Author(s): Calabrese RL
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Abstract This paper clarifies the relationship of alienation to the period of adolescence by developing a portrait of the alienated and the at-risk adolescent. Current research on adolescent alienation follows two converging themes, the socio-psychological, where deviant behavior is viewed as evidence of adolescent estrangement from self and society, and the sociological, where alienation is divided into a series of dimensions for empirical assessment. These two perspectives converge to describe the alienated adolescent. The alienated adolescent is disruptive, rebukes authority, drops out of school or becomes a passive participant, is prone to suicide, abuses drugs and alcohol, and rejects the norms established by family, school, and society in general. Adolescence is a high-risk period wherein the adolescent experiences multiple environments which exacerbates higher levels of alienation. These environments include disorganized or disruptive families, schools that encourage students to become passive participants in the learning process, and a high-pressured pace of life. To lessen the at-risk nature of adolescents toward alienation, society can take steps to humanize their environment. These steps include the intergenerational integration of adolescents, their assimilation into responsible societal activities, providing them with a sense of meaning, and enfranchisement into the decision-making process.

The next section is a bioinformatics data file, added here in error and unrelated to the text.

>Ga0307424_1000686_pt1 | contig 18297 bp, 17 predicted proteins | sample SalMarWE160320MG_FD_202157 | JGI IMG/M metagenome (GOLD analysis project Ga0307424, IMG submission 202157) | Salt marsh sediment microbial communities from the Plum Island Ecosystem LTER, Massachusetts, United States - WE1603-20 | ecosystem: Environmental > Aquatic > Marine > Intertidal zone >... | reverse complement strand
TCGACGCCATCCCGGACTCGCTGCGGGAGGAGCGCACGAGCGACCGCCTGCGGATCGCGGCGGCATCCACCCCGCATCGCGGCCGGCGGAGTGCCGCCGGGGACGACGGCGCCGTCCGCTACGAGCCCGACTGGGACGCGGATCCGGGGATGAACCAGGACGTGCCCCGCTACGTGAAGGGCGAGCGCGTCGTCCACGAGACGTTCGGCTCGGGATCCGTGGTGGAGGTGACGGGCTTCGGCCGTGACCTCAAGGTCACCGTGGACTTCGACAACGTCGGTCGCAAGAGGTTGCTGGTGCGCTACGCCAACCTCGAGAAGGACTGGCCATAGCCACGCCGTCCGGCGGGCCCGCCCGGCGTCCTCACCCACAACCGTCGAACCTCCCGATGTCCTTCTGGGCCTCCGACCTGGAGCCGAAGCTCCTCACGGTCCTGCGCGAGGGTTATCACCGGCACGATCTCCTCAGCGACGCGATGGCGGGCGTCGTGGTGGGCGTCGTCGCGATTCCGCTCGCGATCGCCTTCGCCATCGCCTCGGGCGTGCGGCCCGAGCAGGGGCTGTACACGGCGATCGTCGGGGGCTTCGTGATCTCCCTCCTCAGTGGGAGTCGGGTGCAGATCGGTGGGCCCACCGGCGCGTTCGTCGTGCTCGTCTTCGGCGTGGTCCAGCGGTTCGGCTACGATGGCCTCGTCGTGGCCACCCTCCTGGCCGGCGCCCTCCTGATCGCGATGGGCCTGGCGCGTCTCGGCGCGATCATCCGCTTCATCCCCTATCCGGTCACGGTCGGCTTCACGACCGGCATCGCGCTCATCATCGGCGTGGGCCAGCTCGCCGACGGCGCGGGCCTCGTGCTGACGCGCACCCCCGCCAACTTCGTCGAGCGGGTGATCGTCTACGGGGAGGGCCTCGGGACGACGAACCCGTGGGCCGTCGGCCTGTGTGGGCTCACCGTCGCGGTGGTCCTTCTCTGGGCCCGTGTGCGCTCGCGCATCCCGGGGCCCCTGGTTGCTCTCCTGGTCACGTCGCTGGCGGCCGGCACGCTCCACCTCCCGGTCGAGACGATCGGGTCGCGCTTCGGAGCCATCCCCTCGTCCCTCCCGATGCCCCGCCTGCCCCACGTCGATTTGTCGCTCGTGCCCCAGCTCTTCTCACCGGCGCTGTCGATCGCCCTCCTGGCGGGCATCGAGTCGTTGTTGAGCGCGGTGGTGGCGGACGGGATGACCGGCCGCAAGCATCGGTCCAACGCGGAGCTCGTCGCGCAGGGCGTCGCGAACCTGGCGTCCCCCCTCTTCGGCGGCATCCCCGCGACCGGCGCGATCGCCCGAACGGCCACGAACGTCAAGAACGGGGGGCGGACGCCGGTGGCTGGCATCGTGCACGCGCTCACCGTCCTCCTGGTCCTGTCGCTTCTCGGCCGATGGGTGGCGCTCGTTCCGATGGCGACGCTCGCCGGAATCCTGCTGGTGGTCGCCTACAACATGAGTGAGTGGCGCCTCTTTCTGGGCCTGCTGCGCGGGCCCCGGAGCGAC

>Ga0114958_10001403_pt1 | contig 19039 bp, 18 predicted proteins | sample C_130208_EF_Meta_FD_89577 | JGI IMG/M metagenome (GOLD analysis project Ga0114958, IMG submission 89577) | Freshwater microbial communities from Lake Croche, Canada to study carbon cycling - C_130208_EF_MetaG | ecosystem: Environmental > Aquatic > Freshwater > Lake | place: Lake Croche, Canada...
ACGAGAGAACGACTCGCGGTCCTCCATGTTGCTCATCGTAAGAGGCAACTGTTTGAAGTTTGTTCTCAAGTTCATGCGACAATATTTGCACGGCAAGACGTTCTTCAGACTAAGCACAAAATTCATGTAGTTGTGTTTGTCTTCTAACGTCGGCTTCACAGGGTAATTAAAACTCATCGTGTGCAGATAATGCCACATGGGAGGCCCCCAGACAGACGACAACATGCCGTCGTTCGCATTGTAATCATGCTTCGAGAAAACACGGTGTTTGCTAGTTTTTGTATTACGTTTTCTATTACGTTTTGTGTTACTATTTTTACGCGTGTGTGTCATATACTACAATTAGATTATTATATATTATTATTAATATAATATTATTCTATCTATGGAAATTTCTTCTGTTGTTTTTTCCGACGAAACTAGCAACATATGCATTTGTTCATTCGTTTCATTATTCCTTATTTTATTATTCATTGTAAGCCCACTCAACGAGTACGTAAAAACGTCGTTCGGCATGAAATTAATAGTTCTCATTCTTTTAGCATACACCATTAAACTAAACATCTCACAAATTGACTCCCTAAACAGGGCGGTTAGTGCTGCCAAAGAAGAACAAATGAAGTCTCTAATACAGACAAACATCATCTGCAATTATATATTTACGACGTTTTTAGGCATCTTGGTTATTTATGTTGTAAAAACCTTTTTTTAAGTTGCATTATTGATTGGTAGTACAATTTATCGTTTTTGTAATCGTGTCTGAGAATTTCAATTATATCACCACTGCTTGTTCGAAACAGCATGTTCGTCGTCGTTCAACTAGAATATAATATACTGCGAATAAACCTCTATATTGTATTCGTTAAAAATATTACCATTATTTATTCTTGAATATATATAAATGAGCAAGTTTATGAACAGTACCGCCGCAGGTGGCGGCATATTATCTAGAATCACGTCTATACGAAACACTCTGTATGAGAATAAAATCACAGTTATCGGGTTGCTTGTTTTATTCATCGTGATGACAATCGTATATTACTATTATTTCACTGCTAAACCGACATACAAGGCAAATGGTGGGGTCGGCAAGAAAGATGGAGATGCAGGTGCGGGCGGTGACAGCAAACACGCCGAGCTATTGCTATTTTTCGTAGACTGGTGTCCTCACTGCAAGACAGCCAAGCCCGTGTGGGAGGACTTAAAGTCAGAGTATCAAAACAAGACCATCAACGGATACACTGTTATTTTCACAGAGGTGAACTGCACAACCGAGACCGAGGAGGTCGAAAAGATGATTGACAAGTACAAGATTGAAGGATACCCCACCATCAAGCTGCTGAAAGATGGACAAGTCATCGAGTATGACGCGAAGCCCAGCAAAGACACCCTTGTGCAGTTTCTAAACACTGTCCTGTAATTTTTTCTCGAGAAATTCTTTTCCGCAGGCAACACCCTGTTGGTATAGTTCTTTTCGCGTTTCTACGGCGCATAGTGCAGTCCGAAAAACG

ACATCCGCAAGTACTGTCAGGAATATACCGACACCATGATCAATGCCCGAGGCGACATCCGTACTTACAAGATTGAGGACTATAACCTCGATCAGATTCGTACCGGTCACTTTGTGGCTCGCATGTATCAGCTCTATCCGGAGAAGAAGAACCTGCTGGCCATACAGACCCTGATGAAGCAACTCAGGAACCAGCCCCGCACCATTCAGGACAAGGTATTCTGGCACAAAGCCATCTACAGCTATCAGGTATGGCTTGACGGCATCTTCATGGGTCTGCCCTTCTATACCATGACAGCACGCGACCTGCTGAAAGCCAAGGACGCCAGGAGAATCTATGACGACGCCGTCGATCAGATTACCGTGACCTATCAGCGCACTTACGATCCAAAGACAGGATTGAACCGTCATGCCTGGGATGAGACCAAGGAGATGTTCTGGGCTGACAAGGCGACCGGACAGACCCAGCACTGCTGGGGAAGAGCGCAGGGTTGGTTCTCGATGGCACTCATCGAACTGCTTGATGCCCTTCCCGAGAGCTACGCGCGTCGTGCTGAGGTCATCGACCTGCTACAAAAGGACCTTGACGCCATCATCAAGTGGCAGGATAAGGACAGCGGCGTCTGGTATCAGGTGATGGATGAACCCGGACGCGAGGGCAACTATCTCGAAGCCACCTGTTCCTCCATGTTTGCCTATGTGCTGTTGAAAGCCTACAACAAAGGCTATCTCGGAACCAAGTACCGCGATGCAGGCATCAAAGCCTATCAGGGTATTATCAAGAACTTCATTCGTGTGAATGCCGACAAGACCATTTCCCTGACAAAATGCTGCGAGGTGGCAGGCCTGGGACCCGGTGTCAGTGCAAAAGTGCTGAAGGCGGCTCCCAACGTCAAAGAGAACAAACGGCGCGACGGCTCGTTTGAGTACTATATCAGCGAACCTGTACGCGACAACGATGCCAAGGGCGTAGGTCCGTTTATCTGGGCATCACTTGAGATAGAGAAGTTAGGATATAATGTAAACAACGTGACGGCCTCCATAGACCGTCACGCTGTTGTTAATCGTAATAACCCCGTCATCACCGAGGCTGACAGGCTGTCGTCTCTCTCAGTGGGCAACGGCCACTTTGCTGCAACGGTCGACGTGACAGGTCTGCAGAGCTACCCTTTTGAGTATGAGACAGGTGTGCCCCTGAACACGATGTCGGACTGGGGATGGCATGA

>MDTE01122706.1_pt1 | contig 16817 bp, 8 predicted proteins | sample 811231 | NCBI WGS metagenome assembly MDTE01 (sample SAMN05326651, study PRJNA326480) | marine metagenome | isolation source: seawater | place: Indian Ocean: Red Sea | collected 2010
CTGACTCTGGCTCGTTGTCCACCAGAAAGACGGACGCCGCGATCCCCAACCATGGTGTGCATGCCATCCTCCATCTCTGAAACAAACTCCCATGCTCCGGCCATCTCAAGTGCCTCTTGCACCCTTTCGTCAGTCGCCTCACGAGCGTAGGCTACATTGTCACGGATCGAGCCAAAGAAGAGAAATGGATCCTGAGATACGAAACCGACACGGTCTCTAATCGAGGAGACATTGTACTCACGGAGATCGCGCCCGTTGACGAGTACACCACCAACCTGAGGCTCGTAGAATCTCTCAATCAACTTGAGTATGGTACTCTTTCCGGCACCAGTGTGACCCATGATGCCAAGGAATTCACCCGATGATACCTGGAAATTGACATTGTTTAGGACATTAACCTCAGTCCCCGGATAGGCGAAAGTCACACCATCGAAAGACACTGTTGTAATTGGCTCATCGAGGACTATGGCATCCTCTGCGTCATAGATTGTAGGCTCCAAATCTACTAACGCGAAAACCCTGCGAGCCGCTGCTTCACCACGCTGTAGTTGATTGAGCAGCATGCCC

This article was published in Adolescence
and referenced in Journal of General Practice